• Free and Open-Source. The Project is entirely free and open-source; currently, our repo is hosted on GitHub.
      • Full app integration. Waydroid is integrated with Linux adding the Android apps to your linux applications folder.
      • Multi-window mode. Waydroid expands on Android freeform window definition, adding several features.
      • Full UI Mode. Waydroid can also be run for gaming and full-screen entertainment to show complete Android UI.
      • Near native performance. Get the best performance possible using Wayland, MESA, and AOSP, taking things to the next level.
      • Active community. Find out what all the buzz is about and explore all the possibilities Waydroid could bring.
    • ⚠️ Important: Please be aware that WayDroid will not use hardware acceleration when using the Nvidia proprietary drivers.
    • ⚠️ Important: WayDroid will not work in X11 but only in a Wayland session.
    • ? Information: Please be aware that because of how WayDroid works, it will not work on the Live session.
    • ? Information: WayDroid will download its system images to /var/lib, as with Flatpaks; keep the size of this partition in mind.
      • Disclaimer: We do not develop WayDroid. Please file issues with WayDroid at their bug tracker here.
  • We’ve added Maliit Keyboard (not enabled by default) for better integration with touch devices.
  • We’ve adjusted Sysctl settings by providing a custom file for a slight increment in performance (changes include the rate at which VFS caches are reclaimed, enabling Asynchronous non-blocking I/O, and reducing the aggressivity when the kernel swaps out anonymous memory relative to pagecache and other caches).
    • ? Information: We strongly recommend that users who wish to change Systctl settings do so by editing /etc/sysctl.d/10-nx-sysctl-overrides.conf or adding a new file to the same directory, not the main configuration file.
  • We’ve increased the maximum number of open files/file descriptors (FD) by providing a custom file.
  • We’ve added and enabled zswap by default. "zswap is a Linux kernel feature that provides a compressed write-back cache for swapped pages as virtual memory compression. Instead of moving memory pages to a swap device when they are to be swapped out, zswap performs their compression and then stores them into a memory pool dynamically allocated in the system RAM."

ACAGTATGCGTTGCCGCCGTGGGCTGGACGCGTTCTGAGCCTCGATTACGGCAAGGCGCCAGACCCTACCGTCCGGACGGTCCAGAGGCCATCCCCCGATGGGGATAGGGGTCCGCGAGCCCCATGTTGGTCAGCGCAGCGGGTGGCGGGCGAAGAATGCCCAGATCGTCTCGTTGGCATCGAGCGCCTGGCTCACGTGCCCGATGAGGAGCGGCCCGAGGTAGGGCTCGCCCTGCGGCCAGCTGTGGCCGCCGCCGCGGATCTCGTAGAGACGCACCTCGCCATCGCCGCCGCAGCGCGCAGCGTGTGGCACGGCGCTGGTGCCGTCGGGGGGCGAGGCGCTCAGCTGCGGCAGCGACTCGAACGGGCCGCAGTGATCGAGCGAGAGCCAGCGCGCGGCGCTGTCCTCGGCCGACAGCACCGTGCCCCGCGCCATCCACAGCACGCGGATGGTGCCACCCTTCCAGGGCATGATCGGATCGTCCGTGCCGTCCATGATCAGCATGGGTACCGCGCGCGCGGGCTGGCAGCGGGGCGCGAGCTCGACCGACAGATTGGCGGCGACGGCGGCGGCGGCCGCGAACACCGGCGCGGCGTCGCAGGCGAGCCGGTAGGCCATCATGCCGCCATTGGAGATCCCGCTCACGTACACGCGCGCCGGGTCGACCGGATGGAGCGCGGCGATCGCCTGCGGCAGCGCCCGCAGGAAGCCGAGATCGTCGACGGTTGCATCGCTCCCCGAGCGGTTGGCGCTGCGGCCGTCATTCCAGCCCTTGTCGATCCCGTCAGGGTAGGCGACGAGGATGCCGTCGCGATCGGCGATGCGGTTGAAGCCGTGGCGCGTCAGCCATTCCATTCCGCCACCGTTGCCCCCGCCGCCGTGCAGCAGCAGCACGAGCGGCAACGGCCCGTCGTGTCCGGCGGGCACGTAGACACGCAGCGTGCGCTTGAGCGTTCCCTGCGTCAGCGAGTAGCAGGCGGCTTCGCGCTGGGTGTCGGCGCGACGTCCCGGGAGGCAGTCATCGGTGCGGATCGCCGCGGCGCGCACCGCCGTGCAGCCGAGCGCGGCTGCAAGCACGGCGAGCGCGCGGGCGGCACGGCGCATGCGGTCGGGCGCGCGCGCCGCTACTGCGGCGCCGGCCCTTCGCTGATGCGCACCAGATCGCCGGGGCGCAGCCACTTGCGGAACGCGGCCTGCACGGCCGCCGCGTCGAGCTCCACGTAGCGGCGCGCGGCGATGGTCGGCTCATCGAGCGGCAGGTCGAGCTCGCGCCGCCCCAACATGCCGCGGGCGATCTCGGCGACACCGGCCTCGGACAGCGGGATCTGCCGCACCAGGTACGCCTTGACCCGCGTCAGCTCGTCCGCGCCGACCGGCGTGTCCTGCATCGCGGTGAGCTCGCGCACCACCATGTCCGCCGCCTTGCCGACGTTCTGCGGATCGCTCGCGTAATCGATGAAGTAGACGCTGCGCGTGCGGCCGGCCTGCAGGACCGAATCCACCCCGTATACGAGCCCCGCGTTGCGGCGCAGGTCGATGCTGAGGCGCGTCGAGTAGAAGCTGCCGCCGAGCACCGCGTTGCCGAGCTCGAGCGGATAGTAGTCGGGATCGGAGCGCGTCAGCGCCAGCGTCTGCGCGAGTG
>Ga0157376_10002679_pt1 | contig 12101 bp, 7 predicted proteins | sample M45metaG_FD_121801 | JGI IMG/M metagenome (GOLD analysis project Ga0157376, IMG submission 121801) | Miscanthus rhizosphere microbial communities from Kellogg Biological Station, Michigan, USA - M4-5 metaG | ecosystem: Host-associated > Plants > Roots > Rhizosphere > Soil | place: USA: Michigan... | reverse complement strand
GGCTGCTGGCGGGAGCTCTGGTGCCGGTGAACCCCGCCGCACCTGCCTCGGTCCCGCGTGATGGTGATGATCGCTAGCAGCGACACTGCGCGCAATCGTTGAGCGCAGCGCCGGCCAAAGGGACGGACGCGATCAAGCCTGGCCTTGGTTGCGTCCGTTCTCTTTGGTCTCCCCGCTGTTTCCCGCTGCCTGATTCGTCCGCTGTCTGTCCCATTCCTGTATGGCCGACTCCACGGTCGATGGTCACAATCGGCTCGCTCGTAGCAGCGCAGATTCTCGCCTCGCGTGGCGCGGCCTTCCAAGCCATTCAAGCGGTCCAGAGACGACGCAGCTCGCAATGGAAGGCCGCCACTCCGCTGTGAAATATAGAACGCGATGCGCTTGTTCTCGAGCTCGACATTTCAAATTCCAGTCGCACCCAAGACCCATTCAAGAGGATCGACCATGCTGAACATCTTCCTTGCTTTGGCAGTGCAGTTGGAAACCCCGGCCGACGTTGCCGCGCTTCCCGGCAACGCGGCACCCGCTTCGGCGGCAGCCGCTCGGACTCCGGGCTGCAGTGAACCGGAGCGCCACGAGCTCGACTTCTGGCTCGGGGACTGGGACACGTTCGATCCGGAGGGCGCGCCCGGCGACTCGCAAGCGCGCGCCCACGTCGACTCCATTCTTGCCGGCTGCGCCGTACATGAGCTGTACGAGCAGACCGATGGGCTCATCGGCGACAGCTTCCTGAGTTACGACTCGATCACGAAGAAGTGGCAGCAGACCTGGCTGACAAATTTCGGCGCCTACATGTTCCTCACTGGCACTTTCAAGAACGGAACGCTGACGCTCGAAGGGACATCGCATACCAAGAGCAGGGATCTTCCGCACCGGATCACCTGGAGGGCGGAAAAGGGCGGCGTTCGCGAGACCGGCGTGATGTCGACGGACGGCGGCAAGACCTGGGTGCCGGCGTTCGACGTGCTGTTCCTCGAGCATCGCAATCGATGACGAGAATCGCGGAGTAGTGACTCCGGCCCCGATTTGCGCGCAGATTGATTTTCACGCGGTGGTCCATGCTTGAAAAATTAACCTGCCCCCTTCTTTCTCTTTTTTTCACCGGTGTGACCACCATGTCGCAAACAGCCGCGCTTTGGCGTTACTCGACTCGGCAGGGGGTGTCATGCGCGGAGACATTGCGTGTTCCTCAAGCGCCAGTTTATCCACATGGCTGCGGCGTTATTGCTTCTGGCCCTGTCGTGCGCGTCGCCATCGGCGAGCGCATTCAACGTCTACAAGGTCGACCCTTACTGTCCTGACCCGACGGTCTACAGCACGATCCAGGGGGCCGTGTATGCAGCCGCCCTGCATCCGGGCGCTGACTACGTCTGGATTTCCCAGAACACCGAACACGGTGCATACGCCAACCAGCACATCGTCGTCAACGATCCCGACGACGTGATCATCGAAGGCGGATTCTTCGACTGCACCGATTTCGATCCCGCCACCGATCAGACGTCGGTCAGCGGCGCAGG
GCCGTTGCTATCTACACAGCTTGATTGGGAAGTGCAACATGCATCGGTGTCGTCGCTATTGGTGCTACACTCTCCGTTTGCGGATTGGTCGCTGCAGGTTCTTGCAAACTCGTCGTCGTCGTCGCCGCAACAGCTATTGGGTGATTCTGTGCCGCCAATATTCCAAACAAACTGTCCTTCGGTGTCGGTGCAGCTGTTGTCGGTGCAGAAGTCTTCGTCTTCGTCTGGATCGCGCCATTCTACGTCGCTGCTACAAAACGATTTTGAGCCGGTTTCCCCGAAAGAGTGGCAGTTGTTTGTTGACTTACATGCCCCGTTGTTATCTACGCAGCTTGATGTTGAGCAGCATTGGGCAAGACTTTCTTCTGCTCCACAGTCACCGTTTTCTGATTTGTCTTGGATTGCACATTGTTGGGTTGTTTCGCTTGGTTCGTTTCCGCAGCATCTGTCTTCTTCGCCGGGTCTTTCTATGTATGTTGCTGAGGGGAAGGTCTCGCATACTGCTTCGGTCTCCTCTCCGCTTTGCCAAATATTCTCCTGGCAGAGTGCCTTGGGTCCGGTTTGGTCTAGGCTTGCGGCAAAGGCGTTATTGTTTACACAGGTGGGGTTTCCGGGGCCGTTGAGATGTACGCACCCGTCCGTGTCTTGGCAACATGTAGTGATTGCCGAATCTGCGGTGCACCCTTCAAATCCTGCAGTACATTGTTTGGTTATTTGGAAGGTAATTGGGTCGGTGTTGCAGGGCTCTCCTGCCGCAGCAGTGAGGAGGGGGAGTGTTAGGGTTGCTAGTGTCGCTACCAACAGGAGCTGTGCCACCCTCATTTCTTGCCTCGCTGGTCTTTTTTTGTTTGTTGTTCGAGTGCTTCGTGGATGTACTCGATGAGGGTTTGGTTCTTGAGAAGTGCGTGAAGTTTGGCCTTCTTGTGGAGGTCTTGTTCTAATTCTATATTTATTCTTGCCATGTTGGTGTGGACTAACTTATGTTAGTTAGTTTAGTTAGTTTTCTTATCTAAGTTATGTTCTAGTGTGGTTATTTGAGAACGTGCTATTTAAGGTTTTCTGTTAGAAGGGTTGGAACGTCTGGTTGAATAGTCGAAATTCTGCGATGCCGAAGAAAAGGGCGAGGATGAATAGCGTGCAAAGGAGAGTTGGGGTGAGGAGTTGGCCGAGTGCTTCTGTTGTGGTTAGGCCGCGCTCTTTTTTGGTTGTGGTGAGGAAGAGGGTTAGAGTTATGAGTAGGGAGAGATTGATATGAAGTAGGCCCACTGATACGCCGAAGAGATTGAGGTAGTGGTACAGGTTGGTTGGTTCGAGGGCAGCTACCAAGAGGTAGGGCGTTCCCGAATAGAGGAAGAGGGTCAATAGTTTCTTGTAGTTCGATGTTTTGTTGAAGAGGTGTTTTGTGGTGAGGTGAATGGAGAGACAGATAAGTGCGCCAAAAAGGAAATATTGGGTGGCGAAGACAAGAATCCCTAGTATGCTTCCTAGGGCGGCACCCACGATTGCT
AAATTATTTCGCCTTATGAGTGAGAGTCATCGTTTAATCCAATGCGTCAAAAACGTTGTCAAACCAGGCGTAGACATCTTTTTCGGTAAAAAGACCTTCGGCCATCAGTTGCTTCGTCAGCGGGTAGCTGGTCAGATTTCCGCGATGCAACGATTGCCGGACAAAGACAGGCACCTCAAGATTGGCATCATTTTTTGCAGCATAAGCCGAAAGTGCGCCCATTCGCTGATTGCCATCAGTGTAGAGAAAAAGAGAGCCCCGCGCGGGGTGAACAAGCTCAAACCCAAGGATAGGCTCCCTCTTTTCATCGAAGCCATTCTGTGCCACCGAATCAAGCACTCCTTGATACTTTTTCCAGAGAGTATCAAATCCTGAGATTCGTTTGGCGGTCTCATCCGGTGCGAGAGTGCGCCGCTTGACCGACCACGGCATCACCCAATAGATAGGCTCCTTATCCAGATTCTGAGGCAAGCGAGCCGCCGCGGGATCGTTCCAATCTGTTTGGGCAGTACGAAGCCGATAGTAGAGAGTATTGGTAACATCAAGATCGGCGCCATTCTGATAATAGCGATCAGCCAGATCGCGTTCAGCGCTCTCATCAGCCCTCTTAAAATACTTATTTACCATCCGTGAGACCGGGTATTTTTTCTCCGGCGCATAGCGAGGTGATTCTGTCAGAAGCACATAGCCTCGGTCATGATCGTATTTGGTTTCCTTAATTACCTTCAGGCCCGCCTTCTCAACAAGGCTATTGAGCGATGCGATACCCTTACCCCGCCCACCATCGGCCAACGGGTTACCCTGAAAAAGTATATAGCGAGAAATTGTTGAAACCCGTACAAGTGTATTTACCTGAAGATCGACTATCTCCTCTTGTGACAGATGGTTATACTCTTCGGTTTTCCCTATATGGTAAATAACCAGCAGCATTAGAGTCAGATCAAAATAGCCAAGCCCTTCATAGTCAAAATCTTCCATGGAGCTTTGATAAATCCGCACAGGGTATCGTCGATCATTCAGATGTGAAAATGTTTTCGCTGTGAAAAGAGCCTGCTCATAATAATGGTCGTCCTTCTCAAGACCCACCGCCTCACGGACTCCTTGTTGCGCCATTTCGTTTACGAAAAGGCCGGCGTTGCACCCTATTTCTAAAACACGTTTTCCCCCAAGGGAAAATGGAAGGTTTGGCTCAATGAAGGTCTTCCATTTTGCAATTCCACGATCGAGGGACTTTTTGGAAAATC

• We’ve added support for NFS shares.
  • We’ve added support for the Arabic and Bengali languages, including Hindi font rendering.
  • We’ve added Mozc (using Fcitx5) for Japanese users, including the KCM for System Settings.
  • We’ve updated our ZSH configuration with the following changes.
    • Add a function to set the theme to powerlevel10k on graphical sessions and to robbyrussell when switching to a TTY. Previously robbyrussell was set as the default theme even though we included powerlevel10k due to bugs rendering the theme in qml-termwidget; however, now that Station uses MauiKit Terminal, we can go back to set powerlevel10k as the default theme.
  • Make Firefox integrate better with touch inputs on X11 and Wayland.
  • Make the Plasma Wayland session fully work with the Nvidia proprietary driver.
  • We’ve updated our OpenRC configuration as it wasn’t adding some service files to their intended runlevels.
  • We’ve updated our package dmcrypt-openrc due to a missing configuration file.
  • We’ve updated the AMD Vulkan driver to version v-2023.Q2.1.
  • We’ve added and enabled prelink for a slight increment in performance. prelink is "a program that modifies ELF shared libraries and dynamically linked binaries in such a way that the time needed for the dynamic linker to perform relocations at startup significantly decreases."
    • prelink adds a daily cron job, and the cron daemon is now started during boot; nonetheless, users can start it manually, too; see Notes.
  • We’ve added the userland tool fscrypt (not to be confused with the program f2fscrypt, both are capable of managing the native filesystem encryption capabilities of F2FS filesystems).

We’ve fixed or closed the following issues in the distribution; see Report bugs.

You can download Nitrux 2.8.0 from the links below: